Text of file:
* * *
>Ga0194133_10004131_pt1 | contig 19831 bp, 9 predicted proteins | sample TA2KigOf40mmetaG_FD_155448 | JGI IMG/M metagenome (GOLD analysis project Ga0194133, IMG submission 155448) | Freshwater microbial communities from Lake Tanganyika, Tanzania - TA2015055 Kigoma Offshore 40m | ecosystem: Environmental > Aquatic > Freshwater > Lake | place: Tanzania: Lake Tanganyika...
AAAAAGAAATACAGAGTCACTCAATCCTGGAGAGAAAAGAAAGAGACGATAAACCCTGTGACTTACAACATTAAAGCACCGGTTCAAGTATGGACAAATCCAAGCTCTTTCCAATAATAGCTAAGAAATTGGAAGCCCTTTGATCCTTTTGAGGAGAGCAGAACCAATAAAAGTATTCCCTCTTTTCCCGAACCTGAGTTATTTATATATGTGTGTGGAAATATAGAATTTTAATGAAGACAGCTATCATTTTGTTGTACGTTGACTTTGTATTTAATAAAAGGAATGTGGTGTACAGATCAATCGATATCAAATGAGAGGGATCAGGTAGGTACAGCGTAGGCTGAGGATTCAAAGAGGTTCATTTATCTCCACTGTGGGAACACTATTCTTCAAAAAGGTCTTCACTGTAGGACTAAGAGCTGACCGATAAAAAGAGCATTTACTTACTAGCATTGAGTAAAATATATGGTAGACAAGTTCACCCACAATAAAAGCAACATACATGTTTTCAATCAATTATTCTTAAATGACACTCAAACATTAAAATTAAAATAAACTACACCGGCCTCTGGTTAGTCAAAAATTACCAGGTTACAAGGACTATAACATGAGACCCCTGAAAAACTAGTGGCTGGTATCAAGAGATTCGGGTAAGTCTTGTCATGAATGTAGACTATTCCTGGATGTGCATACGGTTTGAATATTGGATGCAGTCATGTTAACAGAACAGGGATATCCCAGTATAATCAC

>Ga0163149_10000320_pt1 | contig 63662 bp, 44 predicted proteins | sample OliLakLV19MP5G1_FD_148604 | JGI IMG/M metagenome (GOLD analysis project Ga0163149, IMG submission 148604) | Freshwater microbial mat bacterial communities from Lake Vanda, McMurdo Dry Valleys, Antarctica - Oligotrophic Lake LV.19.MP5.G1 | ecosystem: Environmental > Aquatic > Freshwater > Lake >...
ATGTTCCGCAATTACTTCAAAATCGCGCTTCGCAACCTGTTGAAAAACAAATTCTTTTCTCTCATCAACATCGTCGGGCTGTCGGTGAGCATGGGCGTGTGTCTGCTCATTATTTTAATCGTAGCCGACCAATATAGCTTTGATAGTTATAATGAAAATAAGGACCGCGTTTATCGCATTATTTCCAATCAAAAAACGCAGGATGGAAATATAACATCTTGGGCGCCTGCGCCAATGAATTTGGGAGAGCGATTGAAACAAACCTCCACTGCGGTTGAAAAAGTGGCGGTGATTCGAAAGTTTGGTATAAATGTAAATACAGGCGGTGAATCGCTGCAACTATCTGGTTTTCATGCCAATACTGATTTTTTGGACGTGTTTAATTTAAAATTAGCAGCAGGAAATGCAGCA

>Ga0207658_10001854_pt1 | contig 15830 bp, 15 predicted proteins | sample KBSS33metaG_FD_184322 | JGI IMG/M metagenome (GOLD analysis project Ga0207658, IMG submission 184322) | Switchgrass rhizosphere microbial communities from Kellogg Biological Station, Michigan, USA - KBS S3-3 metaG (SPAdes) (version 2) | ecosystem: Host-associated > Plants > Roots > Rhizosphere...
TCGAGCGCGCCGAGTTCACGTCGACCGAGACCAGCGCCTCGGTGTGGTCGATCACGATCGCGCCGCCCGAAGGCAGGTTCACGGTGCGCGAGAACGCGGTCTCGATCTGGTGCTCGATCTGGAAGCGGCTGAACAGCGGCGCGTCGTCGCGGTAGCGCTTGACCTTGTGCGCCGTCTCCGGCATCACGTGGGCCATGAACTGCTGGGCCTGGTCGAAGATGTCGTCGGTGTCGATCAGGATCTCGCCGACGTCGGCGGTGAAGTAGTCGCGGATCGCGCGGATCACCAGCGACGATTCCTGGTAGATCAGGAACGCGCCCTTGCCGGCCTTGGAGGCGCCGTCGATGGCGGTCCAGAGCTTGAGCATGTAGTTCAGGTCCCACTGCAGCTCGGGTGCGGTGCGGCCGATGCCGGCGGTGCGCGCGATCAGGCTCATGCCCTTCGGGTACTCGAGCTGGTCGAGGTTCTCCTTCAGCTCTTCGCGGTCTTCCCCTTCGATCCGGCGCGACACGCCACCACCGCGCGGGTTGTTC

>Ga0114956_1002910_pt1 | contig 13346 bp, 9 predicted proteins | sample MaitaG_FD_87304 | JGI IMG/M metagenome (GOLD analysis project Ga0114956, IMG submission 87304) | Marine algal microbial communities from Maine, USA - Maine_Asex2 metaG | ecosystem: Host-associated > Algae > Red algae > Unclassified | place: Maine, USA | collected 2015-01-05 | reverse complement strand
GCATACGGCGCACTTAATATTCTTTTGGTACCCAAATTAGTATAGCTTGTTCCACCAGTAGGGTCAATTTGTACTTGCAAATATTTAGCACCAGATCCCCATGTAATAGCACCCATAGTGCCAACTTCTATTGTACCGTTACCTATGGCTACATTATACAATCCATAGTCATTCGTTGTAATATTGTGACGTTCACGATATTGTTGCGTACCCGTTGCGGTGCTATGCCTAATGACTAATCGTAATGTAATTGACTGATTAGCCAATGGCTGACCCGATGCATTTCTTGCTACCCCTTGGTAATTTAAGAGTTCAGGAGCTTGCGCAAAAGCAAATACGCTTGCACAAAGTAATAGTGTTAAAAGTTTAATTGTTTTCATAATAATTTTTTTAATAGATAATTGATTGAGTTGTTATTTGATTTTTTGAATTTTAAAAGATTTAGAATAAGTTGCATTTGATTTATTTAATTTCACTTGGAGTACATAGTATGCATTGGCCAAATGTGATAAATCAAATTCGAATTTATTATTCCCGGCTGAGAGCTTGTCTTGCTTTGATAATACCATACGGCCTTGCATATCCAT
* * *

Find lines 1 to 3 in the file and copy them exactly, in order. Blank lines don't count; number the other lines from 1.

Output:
>Ga0194133_10004131_pt1 | contig 19831 bp, 9 predicted proteins | sample TA2KigOf40mmetaG_FD_155448 | JGI IMG/M metagenome (GOLD analysis project Ga0194133, IMG submission 155448) | Freshwater microbial communities from Lake Tanganyika, Tanzania - TA2015055 Kigoma Offshore 40m | ecosystem: Environmental > Aquatic > Freshwater > Lake | place: Tanzania: Lake Tanganyika...
AAAAAGAAATACAGAGTCACTCAATCCTGGAGAGAAAAGAAAGAGACGATAAACCCTGTGACTTACAACATTAAAGCACCGGTTCAAGTATGGACAAATCCAAGCTCTTTCCAATAATAGCTAAGAAATTGGAAGCCCTTTGATCCTTTTGAGGAGAGCAGAACCAATAAAAGTATTCCCTCTTTTCCCGAACCTGAGTTATTTATATATGTGTGTGGAAATATAGAATTTTAATGAAGACAGCTATCATTTTGTTGTACGTTGACTTTGTATTTAATAAAAGGAATGTGGTGTACAGATCAATCGATATCAAATGAGAGGGATCAGGTAGGTACAGCGTAGGCTGAGGATTCAAAGAGGTTCATTTATCTCCACTGTGGGAACACTATTCTTCAAAAAGGTCTTCACTGTAGGACTAAGAGCTGACCGATAAAAAGAGCATTTACTTACTAGCATTGAGTAAAATATATGGTAGACAAGTTCACCCACAATAAAAGCAACATACATGTTTTCAATCAATTATTCTTAAATGACACTCAAACATTAAAATTAAAATAAACTACACCGGCCTCTGGTTAGTCAAAAATTACCAGGTTACAAGGACTATAACATGAGACCCCTGAAAAACTAGTGGCTGGTATCAAGAGATTCGGGTAAGTCTTGTCATGAATGTAGACTATTCCTGGATGTGCATACGGTTTGAATATTGGATGCAGTCATGTTAACAGAACAGGGATATCCCAGTATAATCAC

>Ga0163149_10000320_pt1 | contig 63662 bp, 44 predicted proteins | sample OliLakLV19MP5G1_FD_148604 | JGI IMG/M metagenome (GOLD analysis project Ga0163149, IMG submission 148604) | Freshwater microbial mat bacterial communities from Lake Vanda, McMurdo Dry Valleys, Antarctica - Oligotrophic Lake LV.19.MP5.G1 | ecosystem: Environmental > Aquatic > Freshwater > Lake >...